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The Decline of Doctor Dick

Evidence mounts against penile enlargement surgeon Melvyn Rosenstein's empire of pain

On Feb. 16, ruling on a Feb. 8 hearing, Los Angeles Judge Samuel Reyes ordered Melvyn Rosenstein's medical license suspended until hearings on the medical board's formal accusation begin sometime in April. Rosenstein is thus restricted from practicing any form of medicine in California, including general urology. Dr. Rosenstein is appealing the suspension.

According to Judge Reyes' interim suspension Order, allowing Rosenstein to continue practicing medicine "will endanger the public health, safety and welfare." The court's "findings of fact"--drawn from the testimony of patients and former Rosenstein Group staffers--reads like a users' manual for the Spanish Inquisition.

According to charges by his detractors, Rosenstein used false advertising to lure patients to his clinic, the Rosenstein Medical Group. He paid salespeople commissions based on the number of men consenting to surgery, failed to perform pre-surgical physical exams, neglected to counsel patients on the possible negative effects of the surgery--all of which, Judge Reyes concluded, indicates "an extreme departure from the standard of practice."

Because patients were not examined prior to surgeries, some operations were interrupted mid-stride when the doctor or a staff member noticed existing conditions like herpes lesions or hernia scars. The doctor's operating room was cleaned in haste. "As a result, blood was occasionally left on the floor; also, liposuctioned fat which had become airborne during operations sometimes remained on walls and cabinets."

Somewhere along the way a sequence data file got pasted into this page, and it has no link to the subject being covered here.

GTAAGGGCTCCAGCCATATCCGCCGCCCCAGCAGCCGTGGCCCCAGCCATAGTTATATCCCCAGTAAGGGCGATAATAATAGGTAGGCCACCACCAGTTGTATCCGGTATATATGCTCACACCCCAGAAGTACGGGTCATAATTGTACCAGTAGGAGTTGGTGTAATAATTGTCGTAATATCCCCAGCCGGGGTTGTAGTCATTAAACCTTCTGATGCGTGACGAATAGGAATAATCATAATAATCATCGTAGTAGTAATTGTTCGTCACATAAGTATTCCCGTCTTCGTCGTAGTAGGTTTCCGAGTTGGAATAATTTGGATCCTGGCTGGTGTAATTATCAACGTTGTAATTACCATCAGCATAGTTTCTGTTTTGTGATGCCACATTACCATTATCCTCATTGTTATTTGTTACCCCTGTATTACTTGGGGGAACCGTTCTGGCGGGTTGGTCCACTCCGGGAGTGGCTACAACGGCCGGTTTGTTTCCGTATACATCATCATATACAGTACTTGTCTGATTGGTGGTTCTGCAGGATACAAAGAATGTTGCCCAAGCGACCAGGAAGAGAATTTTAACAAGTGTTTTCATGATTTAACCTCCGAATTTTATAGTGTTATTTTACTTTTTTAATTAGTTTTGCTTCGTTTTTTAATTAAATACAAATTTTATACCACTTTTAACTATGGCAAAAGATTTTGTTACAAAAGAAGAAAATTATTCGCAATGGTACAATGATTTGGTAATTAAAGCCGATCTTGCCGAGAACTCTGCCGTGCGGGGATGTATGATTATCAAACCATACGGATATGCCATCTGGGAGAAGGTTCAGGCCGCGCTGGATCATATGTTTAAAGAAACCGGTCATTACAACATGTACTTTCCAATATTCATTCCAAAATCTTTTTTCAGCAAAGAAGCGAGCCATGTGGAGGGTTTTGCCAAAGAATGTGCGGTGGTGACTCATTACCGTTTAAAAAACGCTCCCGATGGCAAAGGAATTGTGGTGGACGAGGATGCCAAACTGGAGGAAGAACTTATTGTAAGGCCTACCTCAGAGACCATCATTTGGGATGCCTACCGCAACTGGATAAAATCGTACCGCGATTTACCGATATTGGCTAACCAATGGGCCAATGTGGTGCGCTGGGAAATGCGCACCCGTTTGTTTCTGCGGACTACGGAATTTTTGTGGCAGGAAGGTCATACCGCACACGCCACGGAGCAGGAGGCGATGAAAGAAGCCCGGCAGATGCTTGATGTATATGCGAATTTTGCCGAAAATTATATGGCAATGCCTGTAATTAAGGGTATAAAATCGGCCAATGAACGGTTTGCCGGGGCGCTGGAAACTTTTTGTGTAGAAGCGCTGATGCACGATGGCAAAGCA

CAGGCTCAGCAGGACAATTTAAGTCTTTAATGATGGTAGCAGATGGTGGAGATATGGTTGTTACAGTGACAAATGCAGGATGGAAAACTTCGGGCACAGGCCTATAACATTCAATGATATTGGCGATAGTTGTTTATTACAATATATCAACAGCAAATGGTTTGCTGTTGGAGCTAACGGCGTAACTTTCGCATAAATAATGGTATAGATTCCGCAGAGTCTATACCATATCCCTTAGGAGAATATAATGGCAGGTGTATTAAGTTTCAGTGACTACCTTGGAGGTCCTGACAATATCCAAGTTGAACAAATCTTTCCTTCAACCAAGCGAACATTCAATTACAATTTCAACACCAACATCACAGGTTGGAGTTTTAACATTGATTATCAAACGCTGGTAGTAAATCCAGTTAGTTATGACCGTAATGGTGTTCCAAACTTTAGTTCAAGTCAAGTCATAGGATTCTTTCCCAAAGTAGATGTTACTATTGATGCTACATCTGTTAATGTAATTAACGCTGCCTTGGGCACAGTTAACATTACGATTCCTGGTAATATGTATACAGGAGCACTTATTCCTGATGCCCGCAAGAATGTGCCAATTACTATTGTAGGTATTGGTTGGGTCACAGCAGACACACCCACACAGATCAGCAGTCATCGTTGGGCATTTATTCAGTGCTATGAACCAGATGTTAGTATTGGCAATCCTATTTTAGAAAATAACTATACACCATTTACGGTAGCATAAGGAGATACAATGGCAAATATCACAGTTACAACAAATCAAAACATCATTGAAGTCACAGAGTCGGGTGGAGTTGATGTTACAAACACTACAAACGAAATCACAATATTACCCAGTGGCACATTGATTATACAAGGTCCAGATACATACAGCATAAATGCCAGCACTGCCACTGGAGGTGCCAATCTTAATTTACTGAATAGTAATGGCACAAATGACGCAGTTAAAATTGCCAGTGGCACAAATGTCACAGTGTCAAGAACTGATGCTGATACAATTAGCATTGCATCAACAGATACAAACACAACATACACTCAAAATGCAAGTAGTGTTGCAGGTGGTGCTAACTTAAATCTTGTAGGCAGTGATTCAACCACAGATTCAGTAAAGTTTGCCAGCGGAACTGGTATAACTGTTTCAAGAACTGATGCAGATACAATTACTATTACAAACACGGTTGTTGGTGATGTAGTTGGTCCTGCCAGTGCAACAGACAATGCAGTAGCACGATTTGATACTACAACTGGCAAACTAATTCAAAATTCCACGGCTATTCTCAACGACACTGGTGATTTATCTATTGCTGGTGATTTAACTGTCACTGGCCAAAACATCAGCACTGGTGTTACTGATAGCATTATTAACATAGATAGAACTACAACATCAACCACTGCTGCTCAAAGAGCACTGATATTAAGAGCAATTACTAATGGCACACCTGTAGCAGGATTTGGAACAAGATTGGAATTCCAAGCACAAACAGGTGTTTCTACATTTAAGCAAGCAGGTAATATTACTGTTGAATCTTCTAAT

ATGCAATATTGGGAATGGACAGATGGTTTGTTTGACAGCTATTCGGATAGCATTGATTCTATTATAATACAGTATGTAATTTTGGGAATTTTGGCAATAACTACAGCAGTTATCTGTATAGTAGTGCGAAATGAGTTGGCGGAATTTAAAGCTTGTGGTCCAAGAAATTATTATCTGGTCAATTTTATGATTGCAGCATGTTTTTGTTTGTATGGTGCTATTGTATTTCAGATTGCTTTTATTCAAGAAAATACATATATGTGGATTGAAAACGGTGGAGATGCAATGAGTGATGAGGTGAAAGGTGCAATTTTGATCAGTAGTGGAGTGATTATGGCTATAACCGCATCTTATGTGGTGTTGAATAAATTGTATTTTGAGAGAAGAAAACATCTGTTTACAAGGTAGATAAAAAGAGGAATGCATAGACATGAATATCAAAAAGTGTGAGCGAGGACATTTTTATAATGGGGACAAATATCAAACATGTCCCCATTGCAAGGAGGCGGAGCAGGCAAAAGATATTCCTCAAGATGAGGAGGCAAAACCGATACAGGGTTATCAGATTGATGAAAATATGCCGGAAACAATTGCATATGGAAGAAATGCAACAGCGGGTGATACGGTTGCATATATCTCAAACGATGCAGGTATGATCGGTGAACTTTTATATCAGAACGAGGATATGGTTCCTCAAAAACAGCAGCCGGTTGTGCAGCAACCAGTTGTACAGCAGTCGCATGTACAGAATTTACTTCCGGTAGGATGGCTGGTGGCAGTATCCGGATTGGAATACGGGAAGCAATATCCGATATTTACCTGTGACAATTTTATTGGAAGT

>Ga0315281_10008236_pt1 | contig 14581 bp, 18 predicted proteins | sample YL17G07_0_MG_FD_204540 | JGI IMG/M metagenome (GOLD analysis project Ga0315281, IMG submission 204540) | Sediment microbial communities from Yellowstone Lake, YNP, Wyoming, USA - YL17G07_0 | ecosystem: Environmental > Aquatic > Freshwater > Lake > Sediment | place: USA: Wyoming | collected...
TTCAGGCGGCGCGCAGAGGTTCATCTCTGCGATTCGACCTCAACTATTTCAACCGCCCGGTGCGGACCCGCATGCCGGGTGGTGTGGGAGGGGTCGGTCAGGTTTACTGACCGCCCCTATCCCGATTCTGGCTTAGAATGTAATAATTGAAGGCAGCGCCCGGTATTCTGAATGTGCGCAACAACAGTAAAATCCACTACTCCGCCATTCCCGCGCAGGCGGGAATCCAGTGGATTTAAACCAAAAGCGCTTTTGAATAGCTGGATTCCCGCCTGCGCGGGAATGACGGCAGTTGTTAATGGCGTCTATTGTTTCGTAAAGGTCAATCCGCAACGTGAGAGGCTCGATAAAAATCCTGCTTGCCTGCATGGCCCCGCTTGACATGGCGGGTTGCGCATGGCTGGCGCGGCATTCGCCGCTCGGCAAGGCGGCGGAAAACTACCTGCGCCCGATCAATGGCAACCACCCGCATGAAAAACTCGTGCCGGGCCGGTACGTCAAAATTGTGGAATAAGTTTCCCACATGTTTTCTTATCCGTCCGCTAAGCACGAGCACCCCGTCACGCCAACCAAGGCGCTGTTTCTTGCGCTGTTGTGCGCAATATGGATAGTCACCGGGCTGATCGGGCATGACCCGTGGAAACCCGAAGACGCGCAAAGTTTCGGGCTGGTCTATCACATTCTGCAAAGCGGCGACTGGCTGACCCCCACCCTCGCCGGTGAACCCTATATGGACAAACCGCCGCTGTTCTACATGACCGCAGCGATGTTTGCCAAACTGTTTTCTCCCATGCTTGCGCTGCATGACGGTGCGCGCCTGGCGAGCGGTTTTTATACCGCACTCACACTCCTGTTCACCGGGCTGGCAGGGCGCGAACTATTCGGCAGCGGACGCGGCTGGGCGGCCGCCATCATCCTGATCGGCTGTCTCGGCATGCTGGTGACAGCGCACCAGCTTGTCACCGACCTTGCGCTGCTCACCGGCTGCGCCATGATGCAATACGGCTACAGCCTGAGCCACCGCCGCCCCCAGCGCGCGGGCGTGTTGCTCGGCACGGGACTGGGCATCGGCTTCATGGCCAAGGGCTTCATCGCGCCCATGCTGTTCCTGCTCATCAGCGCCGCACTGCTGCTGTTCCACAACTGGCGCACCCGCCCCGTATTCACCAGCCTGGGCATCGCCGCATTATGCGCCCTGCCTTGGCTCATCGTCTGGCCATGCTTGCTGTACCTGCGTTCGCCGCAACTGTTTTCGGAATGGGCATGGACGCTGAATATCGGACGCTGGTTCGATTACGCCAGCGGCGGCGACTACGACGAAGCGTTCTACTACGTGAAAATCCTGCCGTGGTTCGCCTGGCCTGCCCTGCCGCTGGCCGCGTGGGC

Further, "the same breathing apparatus was used on more than one patient [and] ... on some occasions, respondent continued to use the same suturing needle with which he had accidentally struck himself." For some patients, anesthesia had not taken effect when Rosenstein began their procedures, "resulting in 'once-in-a-lifetime' pain."

Rosenstein patients cited in the order developed a "redundant" foreskin over their penises' heads and reported sexual dysfunction, disfigurement and, in one case, hospitalization.

After concluding that Rosenstein has "engaged in unprofessional conduct" and acts of "gross negligence," Judge Reyes opined that there is a "reasonable probability" that, when all is said and done, Dr. Melvyn Rosenstein will ultimately lose his California medical license.

"The man is dead in the water, at least in California," Ron Nance observes. "I'm not happy about that. I'm sad that he traded his [urological] practice for a sign that said 'Dr. Dick.' You don't just walk down to Walgreens and buy your medical license--and he threw it away. But I am glad he's not performing enlargements anymore."

Reached last week in San Francisco, where he is undergoing tests one day before reconstructive surgery, Nance's voice shakes. "I'm just real nervous," he says. It's been over a year since the original enlargement surgery left him with a shrunken, alien appendage. "I'm so tired of this," he sighs. "It may be months before I can hopefully try to use it again. But I have to get this thing behind me. I'll be glad to finally say, 'I'm just going to have to live with this ... or without it," he says.

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From the March 7-13, 1996 issue of Metro Santa Cruz

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